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Accepted to both programs, but Harvard is offering 15.5k. The long term plan is to ride the architect/developer wave but right now i'm in a pleasant pickle. For anyone plugged into this industry, been through one of the programs, or in the same conundrum i am, please feel free to share your thoughts. Is it ultimately about networking, and if so, which Uni is the better choice? -thanks
wouldn't the GSAPP MSRED top Harvard MDesS anyday? Unless it's a Harvard MBA
If you're looking to stay in nyc then MSRED for sure. From most of my research, Harvard has a much better brand name internationally. I've heard MSRED is the place to be for RE development/finance but having said that MDEss gives you more flexibility and intellectual depth (smaller class size, focus is on learning not so much networking). And for those interested in finance, you can take classes from HBS or MIT. MSRED is probably better for networking and finding jobs in the short term.
I'm in the same dilemma and right now learning towards Harvard, it's also cheaper for me.
@re1234 I've heard the same. In fact, all my coworkers swear Harvard is the easier choice as the international name will stretch further with project financing than Columbia. Although this may be so, I find it easier to believe that I could fall right into a cosy job in New York coming right out of Columbia. I've been speaking with Columbia about further grant funding, and there is no budging.
@batman why do you believe the Ms RED is the better program?
"ride the architect/developer wave"
Its funny I don't think I have ever seen you write a positive, or even optimistic, post on an archinect board. Hmmm.... you must be just an awesome architect - super happy with every decision you have ever made. (Presumably running your own extremely profitable office and building some of the best buildings in the world)?? Man... I wish I could be an amazing and infallible architect fulfilling all of my dreams by just wishing them like you.
You should post your portfolio of work, so that we can all bow to you. And post your CV too...
The power of accurate observation is commonly called cynicism by those who have not got it.
@amlocke, did you end up making a decision? anyone else trying to decide between the two?
here is a link that i was reading
it seems like the top schools for MSRED are: GSAPP, NYU, USC, and MIT.
it's a long thread, but it's good and funny. I did remember some people talking about the GSD Msdesds but it's a very different focus than the 4 programs.
Batman keeping it real! I owe you an email. Just been swamped.
As for miles Jaffe. He ain't an architect.
Harvard or Columbia...come on guys. Splitting hairs. Anyone or any employer who turns there nose at either school is obviously a lunatic. I'd say make it easy on yourself and take the most affordable option or in the place you want to work.
Amloche...wherever you go, it would be great if you could blog about it. A lot of people including myself are quite interested in this topic. The more insight the better! Congrats on the admissions and good luck.
I have yet to meet a real estate developer with social consciousness, environmental responsibility, or even basic human decency.
You'd think that the kind of young idealists who would be interested in architecture would aspire to at least some of these qualities. Then again, maybe it's just me that thinks this way.
yea no worries, man!
I have a question, if you don't mind answering.
What made you decide on this new career path? Do you currently practice as an architect and if so, how long have you been at it? Were you inspired by your professional interactions with real estate developers? What specific observations did you make that lead you to this?
As a recent graduate, I've had the opportunity to learn more about the developer side of the equation. I find it interesting, but I am wondering at what point one might say "that is not only interesting, but I think I might want to be on the other side of the table".
Or is it just that studying real estate development with an architectural focus enables you to simply be a better architect?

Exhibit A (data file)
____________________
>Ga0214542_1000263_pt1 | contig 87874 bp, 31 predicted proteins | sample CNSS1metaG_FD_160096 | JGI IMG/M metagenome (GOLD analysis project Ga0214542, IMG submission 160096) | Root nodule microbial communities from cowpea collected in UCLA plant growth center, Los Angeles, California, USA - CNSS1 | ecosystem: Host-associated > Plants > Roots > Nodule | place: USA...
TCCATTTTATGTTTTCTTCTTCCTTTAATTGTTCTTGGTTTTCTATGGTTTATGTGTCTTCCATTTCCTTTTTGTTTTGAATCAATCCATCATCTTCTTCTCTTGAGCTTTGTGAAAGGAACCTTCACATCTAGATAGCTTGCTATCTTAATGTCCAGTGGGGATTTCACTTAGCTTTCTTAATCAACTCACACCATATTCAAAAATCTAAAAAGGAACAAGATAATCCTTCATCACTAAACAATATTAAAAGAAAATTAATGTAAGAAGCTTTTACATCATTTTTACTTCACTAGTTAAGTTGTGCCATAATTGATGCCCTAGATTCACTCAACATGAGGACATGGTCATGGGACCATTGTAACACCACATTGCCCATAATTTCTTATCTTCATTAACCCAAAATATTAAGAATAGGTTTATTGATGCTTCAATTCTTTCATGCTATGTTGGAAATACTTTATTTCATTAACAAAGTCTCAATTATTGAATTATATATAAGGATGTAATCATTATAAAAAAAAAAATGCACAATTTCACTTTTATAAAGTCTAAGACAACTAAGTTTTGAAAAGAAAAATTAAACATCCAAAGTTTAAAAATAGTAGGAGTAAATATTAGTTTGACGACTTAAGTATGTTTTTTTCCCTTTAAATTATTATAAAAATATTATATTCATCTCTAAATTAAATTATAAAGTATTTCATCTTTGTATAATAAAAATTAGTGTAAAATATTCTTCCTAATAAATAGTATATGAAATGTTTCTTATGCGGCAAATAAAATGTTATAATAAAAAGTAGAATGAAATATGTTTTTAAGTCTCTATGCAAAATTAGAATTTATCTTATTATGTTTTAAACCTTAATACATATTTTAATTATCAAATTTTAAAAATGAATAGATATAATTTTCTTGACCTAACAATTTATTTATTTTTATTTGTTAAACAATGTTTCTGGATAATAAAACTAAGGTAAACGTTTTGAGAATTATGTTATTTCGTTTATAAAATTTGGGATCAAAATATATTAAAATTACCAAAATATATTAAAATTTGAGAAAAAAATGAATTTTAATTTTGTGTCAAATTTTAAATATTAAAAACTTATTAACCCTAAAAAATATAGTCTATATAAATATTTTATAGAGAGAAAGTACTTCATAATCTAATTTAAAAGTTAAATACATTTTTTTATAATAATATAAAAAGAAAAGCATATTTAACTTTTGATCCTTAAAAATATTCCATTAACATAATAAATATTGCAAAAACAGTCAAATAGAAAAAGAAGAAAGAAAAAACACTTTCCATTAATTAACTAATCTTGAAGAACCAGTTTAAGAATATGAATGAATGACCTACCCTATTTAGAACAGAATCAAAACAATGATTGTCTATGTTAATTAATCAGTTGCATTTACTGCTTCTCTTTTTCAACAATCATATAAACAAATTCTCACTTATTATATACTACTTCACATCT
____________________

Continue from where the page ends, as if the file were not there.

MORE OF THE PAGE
...Maybe I should start my own thread.
didn't realize there was such a developer vs.architect "selling your soul" battle. fyi..i'm not an architect, never studied it either..always been on the development and financial side of RE. what i can say however though is that even developers can contribute positively towards urban development (if not aesthetics) (think infrastructure, affordable housing, healthcare, educational facilities) ..in fact, in some ways, doesn't architecture fall under the umbrella of development? be it single units or mixed-use schemes. someone's gotta commission the architects. they all work in tandem as different parts of a machine. obviously this is subject to the type of architecture and in a lot of ways yes i am generalizing. but then again, generalizations exist due to some semblance of a rationale.
i went over to the r.e. side after M.arch studies. love it.
taking the gmat this summer and doing msred &b-school applications this fall.
personal and biased view of columbia msred is that it's 75% networking and 25% skillsset. what the program lacks in rigor it makes up for with enthusiasm.
C - Why do you need more education, you already have a masters in architecture? Are you leaving architecture completely for finance or trying to balance the two? If you want to go and do the balancing act, I'd save yourself the time and money and try to make you own project happen. Any developer will tell you that, that is best way to learn.
I couldn't imagine going back after having an MArch to do another graduate degree unless you did your degree 20 years ago. Or you've fallen in love with complex investment analysis / strategies.
I personally have no interest in the later. Load the chamber and pull!
I appreciate this thread going the way its going. I've got a B.Arch from a west coast school, and am looking to head east in 1-2 years to either the GSAPP MSRED or MIT's program. I took a look at the Harvard program, but one thing is it goes beyond a 1 year commitment. I see a lot of reciprocity between Harvard and MIT, and would figure that spending time in MIT's 1 year program and getting HBS classes would be a better investment (considering any MSRED program is going to be 50k+ per year)
And M Jaffe, I agree that there aren't a lot of developers out there with a social consciousness or environmental responsibility, but there are certainly architects that fit that mold as well. As you know, more often than not, architects are forced to wear multiple hats and have "expertise" in so many areas outside of their general education. When it comes down to it, buildings are always going to be a slave to financing, and if more architects could have the background to apply whatever philosophy they hold about the built environment, more power to 'em. Personally, I don't find it attractive to put years of my life into a profession that essentially boils down to a service profession for people with gobs money, hoping that one day, you'll find that client that really trusts your opinion and gives you creative freedom. I don't think Real Estate is the end-all solution, but at least it gives architects with that background a bit more leverage and conversational ability when partnering with developers.